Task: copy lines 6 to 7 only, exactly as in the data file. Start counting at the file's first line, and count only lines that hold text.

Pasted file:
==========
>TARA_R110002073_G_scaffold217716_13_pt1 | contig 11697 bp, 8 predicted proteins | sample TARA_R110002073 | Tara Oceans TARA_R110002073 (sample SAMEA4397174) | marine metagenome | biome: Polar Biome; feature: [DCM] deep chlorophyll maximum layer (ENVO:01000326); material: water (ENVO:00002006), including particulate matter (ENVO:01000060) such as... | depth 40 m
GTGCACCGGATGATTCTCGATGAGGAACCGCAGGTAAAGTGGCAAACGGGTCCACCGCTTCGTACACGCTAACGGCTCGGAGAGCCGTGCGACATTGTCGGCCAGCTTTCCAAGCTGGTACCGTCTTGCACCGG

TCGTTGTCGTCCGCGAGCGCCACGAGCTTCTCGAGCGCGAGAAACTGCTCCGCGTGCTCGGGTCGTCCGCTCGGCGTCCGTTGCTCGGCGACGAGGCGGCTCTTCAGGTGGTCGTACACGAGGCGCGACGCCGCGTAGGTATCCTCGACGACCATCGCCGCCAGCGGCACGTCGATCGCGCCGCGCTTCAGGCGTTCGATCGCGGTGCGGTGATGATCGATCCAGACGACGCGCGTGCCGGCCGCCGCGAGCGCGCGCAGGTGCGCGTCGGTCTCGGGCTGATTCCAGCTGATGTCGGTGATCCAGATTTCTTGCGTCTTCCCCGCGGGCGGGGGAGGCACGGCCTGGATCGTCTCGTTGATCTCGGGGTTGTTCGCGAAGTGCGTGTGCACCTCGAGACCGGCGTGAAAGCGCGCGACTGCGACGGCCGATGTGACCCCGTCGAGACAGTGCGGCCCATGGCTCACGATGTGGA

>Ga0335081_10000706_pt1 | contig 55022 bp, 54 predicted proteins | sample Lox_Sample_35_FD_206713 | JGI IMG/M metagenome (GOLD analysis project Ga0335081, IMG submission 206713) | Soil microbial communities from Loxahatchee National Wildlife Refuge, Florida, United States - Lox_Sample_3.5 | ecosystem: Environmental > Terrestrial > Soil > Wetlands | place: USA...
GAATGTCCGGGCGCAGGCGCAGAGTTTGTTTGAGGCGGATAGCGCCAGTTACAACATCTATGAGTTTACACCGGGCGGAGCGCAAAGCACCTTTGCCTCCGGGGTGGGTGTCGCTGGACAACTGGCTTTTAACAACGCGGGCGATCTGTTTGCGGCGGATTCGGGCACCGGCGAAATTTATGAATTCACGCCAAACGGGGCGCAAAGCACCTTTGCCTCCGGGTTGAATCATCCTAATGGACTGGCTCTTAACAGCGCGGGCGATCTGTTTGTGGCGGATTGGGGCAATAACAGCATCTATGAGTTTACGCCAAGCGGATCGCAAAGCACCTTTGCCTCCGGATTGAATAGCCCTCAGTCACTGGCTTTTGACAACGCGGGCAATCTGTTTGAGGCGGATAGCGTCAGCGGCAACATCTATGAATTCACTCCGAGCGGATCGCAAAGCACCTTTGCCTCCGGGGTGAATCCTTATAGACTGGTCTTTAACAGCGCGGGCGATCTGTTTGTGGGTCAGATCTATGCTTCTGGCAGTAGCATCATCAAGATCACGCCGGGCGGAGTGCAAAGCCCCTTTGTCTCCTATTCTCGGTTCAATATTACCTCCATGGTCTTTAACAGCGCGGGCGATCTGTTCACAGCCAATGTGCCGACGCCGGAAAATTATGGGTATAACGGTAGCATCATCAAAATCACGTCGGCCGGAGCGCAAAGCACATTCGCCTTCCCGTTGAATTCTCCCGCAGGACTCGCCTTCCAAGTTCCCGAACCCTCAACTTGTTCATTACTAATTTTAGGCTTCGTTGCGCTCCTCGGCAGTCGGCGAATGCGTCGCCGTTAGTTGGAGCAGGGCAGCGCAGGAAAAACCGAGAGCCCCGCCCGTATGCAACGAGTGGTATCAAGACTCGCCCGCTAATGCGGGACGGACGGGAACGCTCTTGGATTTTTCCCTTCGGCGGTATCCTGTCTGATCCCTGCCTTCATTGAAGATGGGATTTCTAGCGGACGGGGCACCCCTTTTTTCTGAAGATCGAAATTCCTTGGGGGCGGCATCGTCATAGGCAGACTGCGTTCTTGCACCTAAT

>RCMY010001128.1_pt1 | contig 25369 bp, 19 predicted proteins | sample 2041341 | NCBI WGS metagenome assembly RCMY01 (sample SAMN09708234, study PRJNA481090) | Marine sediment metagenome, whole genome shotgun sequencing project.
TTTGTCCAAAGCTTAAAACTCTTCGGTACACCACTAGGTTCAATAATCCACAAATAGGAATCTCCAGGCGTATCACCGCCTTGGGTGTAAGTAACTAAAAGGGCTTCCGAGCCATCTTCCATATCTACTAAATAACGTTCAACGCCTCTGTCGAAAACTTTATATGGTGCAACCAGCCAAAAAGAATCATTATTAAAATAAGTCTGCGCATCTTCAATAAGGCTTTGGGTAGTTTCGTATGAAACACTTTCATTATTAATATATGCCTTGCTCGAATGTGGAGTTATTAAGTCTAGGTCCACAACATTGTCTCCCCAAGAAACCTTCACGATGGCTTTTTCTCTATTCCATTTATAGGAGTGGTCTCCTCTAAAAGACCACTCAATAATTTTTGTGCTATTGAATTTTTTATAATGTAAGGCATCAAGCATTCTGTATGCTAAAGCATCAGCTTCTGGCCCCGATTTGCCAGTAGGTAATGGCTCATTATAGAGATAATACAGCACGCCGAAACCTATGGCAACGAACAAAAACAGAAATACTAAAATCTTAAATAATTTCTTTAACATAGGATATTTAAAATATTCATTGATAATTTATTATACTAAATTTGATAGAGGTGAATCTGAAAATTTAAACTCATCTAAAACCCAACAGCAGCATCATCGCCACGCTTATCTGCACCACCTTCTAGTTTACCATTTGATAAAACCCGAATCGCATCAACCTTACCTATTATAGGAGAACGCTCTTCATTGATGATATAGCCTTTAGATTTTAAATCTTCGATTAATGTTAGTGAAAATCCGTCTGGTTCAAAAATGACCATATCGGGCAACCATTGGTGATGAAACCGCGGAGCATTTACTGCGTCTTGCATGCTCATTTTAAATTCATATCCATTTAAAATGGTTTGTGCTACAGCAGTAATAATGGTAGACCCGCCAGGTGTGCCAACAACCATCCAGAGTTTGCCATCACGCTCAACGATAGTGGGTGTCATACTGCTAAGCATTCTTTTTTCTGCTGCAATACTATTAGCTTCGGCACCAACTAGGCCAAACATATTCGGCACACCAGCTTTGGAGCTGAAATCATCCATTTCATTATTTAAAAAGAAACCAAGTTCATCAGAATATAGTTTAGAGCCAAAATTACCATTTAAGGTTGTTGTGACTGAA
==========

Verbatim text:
>RCMY010001128.1_pt1 | contig 25369 bp, 19 predicted proteins | sample 2041341 | NCBI WGS metagenome assembly RCMY01 (sample SAMN09708234, study PRJNA481090) | Marine sediment metagenome, whole genome shotgun sequencing project.
TTTGTCCAAAGCTTAAAACTCTTCGGTACACCACTAGGTTCAATAATCCACAAATAGGAATCTCCAGGCGTATCACCGCCTTGGGTGTAAGTAACTAAAAGGGCTTCCGAGCCATCTTCCATATCTACTAAATAACGTTCAACGCCTCTGTCGAAAACTTTATATGGTGCAACCAGCCAAAAAGAATCATTATTAAAATAAGTCTGCGCATCTTCAATAAGGCTTTGGGTAGTTTCGTATGAAACACTTTCATTATTAATATATGCCTTGCTCGAATGTGGAGTTATTAAGTCTAGGTCCACAACATTGTCTCCCCAAGAAACCTTCACGATGGCTTTTTCTCTATTCCATTTATAGGAGTGGTCTCCTCTAAAAGACCACTCAATAATTTTTGTGCTATTGAATTTTTTATAATGTAAGGCATCAAGCATTCTGTATGCTAAAGCATCAGCTTCTGGCCCCGATTTGCCAGTAGGTAATGGCTCATTATAGAGATAATACAGCACGCCGAAACCTATGGCAACGAACAAAAACAGAAATACTAAAATCTTAAATAATTTCTTTAACATAGGATATTTAAAATATTCATTGATAATTTATTATACTAAATTTGATAGAGGTGAATCTGAAAATTTAAACTCATCTAAAACCCAACAGCAGCATCATCGCCACGCTTATCTGCACCACCTTCTAGTTTACCATTTGATAAAACCCGAATCGCATCAACCTTACCTATTATAGGAGAACGCTCTTCATTGATGATATAGCCTTTAGATTTTAAATCTTCGATTAATGTTAGTGAAAATCCGTCTGGTTCAAAAATGACCATATCGGGCAACCATTGGTGATGAAACCGCGGAGCATTTACTGCGTCTTGCATGCTCATTTTAAATTCATATCCATTTAAAATGGTTTGTGCTACAGCAGTAATAATGGTAGACCCGCCAGGTGTGCCAACAACCATCCAGAGTTTGCCATCACGCTCAACGATAGTGGGTGTCATACTGCTAAGCATTCTTTTTTCTGCTGCAATACTATTAGCTTCGGCACCAACTAGGCCAAACATATTCGGCACACCAGCTTTGGAGCTGAAATCATCCATTTCATTATTTAAAAAGAAACCAAGTTCATCAGAATATAGTTTAGAGCCAAAATTACCATTTAAGGTTGTTGTGACTGAA